In 1948 the Grey Walls Press in London published a book, edited by S. L. Locker, called ‘The Nature Diaries and Notebooks of Richard Jefferies’.
For Saturday 16th October 1878 Richard is in Surbiton, Surrey and records a fascinating scene: ‘Wasp and very large blue-fly struggling, wrestling on leaf. In a few seconds the wasp got the mastery, brought his tail round, and stung once or thrice; then bit off the fly’s proboscis, then the legs, then bit behind the head, then snipped off the wings, then fell off her leaf, but flew with burden to the next, rolled the fly around, and literally devoured its intestines. Dropped off the leaf in its eager haste, got on third leaf, and continued ‘till nothing was left but a small part of the body – the head had been snipped off before.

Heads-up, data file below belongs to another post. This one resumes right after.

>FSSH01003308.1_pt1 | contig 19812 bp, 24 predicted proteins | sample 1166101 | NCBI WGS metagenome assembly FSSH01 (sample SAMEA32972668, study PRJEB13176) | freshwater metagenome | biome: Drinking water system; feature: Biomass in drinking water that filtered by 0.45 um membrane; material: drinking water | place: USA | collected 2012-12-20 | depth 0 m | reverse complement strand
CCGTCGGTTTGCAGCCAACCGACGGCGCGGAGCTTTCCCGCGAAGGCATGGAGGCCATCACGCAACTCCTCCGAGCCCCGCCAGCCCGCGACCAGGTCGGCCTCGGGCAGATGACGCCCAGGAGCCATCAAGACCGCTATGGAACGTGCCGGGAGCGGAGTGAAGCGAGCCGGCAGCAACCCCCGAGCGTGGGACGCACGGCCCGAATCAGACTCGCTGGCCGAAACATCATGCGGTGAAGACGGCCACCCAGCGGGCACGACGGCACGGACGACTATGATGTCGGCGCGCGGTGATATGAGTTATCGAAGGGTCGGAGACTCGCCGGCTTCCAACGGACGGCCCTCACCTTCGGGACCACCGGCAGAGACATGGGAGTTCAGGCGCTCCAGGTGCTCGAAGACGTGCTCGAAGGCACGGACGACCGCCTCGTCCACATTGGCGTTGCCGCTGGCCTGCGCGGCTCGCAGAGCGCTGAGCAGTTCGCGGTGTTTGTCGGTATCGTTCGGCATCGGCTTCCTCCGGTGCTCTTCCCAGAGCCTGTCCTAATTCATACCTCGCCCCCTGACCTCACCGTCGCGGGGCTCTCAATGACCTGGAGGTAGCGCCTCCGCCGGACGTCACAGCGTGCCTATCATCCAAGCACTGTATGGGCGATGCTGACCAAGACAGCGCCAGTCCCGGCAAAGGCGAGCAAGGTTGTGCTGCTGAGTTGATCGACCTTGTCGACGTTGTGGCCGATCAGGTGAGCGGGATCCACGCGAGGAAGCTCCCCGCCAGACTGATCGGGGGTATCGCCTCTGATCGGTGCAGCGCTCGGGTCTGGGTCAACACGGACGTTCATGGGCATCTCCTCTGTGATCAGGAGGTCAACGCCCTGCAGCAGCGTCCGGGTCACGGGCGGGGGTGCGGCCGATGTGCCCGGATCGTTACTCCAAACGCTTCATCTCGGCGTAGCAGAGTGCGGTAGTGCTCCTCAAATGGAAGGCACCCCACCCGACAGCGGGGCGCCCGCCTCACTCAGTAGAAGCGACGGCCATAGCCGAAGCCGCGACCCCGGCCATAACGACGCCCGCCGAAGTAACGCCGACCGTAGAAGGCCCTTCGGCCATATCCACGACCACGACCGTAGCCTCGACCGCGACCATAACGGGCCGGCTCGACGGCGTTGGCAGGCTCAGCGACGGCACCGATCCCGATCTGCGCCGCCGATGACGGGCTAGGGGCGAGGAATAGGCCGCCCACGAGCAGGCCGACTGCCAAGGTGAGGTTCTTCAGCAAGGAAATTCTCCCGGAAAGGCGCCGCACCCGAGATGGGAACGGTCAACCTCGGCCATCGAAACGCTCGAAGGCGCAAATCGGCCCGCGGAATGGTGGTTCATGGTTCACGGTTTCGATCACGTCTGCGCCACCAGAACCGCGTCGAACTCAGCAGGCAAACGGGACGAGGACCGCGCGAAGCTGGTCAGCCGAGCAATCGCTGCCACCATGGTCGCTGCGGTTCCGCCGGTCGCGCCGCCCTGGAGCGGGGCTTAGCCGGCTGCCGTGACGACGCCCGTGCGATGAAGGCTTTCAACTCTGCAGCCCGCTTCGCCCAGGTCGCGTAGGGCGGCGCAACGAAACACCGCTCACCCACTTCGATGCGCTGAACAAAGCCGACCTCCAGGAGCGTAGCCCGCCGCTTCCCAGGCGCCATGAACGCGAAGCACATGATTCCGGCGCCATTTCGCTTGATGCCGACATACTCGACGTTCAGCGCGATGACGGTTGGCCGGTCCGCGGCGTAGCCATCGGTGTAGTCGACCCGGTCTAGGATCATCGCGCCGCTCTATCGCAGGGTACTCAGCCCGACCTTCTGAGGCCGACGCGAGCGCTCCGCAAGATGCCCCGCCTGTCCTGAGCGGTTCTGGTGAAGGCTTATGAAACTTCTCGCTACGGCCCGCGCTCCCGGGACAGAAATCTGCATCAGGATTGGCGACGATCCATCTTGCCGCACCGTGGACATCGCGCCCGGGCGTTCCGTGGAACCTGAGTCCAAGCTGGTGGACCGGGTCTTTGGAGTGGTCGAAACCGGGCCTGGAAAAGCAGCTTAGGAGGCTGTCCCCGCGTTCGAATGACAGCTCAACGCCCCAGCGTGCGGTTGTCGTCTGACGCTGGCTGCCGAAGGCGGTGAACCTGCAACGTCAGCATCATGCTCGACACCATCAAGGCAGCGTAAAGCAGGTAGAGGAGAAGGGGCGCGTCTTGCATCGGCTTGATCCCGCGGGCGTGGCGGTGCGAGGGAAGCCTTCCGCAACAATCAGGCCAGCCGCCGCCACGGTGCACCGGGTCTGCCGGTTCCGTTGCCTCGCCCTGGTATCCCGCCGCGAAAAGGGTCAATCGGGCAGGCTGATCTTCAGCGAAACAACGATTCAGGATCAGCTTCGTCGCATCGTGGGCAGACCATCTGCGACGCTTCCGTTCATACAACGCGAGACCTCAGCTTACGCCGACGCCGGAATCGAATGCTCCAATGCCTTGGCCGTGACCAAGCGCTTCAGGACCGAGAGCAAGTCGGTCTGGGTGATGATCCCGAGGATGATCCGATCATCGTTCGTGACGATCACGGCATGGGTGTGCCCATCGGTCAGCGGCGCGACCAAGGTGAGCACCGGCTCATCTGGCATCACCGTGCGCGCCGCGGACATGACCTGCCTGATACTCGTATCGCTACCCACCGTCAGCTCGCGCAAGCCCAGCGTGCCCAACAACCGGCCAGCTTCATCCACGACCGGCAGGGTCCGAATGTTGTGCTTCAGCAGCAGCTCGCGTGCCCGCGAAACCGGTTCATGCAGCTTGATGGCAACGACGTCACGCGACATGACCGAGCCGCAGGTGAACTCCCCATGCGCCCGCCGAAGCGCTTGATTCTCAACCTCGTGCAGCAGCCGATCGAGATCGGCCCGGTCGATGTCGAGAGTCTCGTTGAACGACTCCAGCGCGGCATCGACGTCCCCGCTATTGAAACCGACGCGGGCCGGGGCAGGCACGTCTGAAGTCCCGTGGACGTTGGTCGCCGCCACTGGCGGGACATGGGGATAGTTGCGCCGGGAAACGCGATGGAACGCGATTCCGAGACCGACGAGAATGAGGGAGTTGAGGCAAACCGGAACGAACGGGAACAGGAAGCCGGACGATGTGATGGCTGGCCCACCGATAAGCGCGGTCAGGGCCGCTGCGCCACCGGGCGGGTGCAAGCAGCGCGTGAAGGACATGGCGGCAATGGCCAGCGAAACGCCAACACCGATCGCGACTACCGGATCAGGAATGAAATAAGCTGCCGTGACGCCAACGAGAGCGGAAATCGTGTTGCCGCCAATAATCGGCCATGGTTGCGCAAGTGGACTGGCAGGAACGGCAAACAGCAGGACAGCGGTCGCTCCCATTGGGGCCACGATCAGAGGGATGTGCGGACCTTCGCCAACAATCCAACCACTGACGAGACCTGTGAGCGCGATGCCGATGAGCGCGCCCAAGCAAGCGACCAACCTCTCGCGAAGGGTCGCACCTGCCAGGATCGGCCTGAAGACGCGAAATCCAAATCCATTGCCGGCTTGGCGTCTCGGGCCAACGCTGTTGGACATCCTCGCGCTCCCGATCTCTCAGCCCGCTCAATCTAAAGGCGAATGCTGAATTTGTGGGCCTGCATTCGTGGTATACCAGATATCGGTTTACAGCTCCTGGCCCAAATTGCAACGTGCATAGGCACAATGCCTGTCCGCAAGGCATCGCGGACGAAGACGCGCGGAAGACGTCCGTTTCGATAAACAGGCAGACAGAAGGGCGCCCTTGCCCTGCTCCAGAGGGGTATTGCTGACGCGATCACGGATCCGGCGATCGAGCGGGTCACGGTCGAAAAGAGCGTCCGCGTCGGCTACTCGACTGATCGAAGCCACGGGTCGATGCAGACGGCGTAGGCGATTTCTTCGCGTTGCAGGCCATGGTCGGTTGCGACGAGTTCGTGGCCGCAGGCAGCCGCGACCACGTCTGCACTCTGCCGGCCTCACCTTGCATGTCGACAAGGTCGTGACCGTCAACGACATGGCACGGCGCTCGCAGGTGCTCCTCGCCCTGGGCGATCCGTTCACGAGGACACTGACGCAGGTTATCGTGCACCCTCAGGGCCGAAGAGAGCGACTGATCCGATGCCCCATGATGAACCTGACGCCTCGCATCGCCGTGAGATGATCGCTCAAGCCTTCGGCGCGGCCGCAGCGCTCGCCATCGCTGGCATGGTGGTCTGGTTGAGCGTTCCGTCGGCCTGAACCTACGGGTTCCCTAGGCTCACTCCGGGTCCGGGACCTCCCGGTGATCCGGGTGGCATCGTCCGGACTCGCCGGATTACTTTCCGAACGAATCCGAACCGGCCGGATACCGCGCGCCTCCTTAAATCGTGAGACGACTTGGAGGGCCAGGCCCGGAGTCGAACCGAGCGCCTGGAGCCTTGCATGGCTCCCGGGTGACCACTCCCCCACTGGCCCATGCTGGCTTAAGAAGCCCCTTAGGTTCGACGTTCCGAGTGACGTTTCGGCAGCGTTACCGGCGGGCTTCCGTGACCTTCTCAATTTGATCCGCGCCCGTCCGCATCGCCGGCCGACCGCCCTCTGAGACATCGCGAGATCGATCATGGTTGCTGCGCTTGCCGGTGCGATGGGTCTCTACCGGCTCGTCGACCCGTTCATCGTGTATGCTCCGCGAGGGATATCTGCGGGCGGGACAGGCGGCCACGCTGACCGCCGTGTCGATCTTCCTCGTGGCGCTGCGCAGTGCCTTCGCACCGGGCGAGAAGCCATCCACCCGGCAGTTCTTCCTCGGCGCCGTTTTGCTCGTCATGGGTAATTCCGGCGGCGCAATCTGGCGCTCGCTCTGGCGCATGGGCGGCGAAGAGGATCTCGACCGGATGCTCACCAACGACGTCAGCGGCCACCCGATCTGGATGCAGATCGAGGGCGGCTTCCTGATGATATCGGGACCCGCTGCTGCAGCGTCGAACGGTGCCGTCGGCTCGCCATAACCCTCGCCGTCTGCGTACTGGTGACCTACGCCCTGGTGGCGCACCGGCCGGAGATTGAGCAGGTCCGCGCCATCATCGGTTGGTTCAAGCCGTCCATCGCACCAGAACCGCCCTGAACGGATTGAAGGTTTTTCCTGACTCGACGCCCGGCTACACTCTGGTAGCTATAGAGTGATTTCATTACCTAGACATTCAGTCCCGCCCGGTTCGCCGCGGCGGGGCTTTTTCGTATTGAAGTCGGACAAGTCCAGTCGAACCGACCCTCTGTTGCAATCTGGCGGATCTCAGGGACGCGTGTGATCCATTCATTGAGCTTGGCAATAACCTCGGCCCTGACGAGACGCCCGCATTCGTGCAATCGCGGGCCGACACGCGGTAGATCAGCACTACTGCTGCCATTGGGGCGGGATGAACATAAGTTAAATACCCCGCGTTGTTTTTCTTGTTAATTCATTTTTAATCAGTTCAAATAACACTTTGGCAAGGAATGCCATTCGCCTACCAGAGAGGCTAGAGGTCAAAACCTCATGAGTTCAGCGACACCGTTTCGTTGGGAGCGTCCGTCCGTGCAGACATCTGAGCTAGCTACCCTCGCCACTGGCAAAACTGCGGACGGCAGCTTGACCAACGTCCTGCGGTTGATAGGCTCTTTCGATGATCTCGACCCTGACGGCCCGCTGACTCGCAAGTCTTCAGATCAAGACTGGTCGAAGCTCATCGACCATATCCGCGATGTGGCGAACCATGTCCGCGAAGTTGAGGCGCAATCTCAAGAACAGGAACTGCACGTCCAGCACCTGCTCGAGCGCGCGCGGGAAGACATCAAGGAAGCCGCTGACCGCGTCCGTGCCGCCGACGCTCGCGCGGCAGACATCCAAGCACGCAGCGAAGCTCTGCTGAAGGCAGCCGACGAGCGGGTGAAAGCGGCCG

This was one of those black flies – a little blue underneath – not like meat flies, but bigger and squarer, that got to the ivy. Ivy in bloom close by, where, doubtless, the robber found his prey and seized it.
Now, I spend a reasonable amount of time in my garden, and watch all kinds of birds and insects, but have never seen anything like this. Perhaps it’s the fact that I’m watching and writing in 2017. The book was published in 1948 and this recorded event took place in 1878. Do you think that if I watch in my garden in 2018 I may see something similar?